IATA’s Powell describes the Real-time Reverse Transcriptase Polymerase Chain Reaction (PCR) as the “gold standard” he is recommending for airlines to adopt in a way that is administered by medical experts. The current standard process for a PCR test involves a swab going through the nose and down into the back of the throat, although Powell believes less invasive versions are becoming available that could be administered by airlines.

“There are some tests being developed which will hopefully be able to use a saliva sample instead, because that’s much easier, you can put a little swab in the mouth and take it out again and you also don’t need a trained health care worker to administer that test,” Powell said.

When asked whether the development of an industry-wide pre-flight testing standard could help, Powell explained the positives and negatives associated with developing such a standard.

“It’s certainly likely that widespread testing would increase [passenger] confidence, but it comes at a cost, in terms of the price, the delay, imperfect reliability and the discomfort of it all. Nothing in COVID-19 is perfect,” he said.

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NTSB Calls on OEMs to Equip Turbine Helicopters with Flight Data, Image Recorders

June 17th, 2020   •   Comments Off on NTSB Calls on OEMs to Equip Turbine Helicopters with Flight Data, Image Recorders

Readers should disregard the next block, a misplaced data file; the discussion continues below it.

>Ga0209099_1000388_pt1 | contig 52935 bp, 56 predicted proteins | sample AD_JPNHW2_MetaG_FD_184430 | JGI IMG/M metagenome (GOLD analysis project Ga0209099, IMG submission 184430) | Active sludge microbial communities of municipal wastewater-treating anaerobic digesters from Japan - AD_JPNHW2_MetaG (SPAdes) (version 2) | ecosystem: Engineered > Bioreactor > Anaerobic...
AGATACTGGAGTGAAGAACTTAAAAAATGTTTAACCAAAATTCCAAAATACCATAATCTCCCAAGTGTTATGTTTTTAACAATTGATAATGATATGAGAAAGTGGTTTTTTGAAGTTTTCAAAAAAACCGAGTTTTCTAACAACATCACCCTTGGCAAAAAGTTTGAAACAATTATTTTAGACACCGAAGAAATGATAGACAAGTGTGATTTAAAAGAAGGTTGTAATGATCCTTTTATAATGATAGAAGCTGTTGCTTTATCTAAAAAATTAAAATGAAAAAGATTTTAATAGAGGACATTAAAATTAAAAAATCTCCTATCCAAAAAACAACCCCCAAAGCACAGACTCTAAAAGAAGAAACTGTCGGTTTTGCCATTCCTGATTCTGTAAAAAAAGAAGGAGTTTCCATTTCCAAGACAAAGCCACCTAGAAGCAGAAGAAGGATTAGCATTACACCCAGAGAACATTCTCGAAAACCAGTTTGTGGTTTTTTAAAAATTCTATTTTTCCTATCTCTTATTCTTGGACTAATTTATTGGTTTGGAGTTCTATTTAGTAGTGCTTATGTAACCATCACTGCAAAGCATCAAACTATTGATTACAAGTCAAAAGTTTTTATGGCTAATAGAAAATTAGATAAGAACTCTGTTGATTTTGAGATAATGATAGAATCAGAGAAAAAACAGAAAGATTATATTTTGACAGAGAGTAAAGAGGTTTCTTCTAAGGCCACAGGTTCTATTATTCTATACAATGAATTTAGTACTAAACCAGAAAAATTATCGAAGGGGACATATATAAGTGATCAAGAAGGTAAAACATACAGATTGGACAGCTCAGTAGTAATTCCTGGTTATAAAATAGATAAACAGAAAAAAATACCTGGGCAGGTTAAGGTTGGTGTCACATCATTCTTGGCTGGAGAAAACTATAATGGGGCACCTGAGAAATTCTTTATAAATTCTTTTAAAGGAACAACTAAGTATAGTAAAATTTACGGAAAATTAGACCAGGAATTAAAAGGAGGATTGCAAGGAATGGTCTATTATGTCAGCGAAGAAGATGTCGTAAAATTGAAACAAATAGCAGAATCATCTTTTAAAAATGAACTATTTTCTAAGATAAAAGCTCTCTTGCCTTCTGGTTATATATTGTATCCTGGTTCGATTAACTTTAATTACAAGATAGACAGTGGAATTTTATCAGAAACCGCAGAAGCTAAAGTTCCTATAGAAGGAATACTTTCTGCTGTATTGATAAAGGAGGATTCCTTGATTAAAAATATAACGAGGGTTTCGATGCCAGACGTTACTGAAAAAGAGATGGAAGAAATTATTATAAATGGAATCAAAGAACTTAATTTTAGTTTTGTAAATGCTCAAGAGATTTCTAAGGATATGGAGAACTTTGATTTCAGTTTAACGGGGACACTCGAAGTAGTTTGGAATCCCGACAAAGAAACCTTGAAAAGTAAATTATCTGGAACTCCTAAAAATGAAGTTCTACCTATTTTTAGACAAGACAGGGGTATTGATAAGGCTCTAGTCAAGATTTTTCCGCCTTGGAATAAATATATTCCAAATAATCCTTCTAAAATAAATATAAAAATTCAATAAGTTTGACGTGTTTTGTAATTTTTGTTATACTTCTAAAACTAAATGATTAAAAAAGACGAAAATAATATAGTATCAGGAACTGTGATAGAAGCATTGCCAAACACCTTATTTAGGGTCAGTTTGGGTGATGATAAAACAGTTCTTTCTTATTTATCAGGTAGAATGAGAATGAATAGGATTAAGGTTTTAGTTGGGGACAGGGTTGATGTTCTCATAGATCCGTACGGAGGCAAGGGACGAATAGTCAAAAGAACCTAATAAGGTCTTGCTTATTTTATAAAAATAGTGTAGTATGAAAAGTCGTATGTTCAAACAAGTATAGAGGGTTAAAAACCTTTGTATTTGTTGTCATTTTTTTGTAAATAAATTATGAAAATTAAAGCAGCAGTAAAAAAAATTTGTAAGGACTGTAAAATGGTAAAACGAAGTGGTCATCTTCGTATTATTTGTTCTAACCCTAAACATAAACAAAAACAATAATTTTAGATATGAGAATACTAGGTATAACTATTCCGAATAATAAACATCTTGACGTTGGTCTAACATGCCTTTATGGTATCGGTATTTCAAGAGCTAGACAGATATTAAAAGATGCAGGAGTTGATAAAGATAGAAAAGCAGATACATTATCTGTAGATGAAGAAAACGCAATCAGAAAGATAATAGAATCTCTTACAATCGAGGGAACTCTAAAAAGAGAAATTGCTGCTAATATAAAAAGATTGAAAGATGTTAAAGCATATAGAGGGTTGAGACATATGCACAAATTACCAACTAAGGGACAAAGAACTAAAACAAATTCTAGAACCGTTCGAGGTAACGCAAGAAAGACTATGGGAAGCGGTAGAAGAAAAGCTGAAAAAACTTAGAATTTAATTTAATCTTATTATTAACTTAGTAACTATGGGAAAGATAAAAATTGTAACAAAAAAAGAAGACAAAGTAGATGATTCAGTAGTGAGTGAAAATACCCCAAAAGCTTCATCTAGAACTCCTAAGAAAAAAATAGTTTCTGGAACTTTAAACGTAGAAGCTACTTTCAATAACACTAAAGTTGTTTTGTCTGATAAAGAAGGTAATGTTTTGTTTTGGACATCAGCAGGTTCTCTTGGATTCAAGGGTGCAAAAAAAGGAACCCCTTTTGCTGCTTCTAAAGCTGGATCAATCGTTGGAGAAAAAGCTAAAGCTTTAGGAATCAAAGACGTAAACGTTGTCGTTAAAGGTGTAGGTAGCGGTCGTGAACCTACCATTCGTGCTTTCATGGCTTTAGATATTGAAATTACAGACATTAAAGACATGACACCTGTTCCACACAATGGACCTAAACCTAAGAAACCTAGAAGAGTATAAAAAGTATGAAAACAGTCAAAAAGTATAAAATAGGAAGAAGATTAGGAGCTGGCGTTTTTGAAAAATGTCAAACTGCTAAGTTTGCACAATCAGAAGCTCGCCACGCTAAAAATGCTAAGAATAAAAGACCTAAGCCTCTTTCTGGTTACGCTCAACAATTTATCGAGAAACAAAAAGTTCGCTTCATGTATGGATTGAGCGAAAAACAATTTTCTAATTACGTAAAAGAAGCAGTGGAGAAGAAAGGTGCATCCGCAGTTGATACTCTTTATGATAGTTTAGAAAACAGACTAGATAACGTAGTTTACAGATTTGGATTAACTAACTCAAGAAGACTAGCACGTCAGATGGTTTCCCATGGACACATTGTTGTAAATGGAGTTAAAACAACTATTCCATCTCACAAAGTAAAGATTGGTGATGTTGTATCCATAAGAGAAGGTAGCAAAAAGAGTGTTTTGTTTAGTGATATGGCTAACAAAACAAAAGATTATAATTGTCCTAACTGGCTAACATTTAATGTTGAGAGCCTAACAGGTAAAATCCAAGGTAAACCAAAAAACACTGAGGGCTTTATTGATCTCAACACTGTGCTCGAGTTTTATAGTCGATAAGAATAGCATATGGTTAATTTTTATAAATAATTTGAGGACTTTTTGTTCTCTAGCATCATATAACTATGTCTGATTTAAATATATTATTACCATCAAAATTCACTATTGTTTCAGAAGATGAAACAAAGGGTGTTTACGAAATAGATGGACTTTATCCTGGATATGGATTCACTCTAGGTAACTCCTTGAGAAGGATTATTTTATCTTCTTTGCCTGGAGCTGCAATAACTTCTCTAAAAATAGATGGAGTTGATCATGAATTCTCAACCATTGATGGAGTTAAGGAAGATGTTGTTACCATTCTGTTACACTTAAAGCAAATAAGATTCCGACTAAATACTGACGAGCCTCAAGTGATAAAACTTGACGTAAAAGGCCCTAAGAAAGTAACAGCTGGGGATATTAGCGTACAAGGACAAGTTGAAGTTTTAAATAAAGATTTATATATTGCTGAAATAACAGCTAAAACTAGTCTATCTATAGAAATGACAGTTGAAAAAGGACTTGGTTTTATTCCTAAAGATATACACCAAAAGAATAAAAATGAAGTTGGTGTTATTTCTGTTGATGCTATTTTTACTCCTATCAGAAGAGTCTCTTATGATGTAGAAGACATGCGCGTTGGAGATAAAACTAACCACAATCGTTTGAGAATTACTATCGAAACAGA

NTSB Calls on OEMs to Equip Turbine Helicopters with Flight Data, Image Recorders

The BendixKing AeroCorder 100 Flight Data Recorder weighs 4.5 pounds and is an option for use on helicopters. Photo: BendixKing

The National Transportation Safety Board is calling on helicopter builders to equip turbine-powered rotorcraft with crash-resistant flight data recorders and crash-protected image recorders to provide data, audio and images to improve crash investigations.

In a safety recommendation report issued on June 2, the NTSB asked Airbus Helicopters, Bell, Leonardo, MD Helicopters, Robinson Helicopter Company, and Sikorsky to embed such systems on their helicopters.

The NTSB said that “the Federal Aviation Administration has not implemented a series of NTSB recommendations made in 2013 and 2015.”

“Those recommendations were issued after NTSB investigators found the lack of recorded data hindered their understanding of several crashes that could have serious flight safety implications,” according to the NTSB.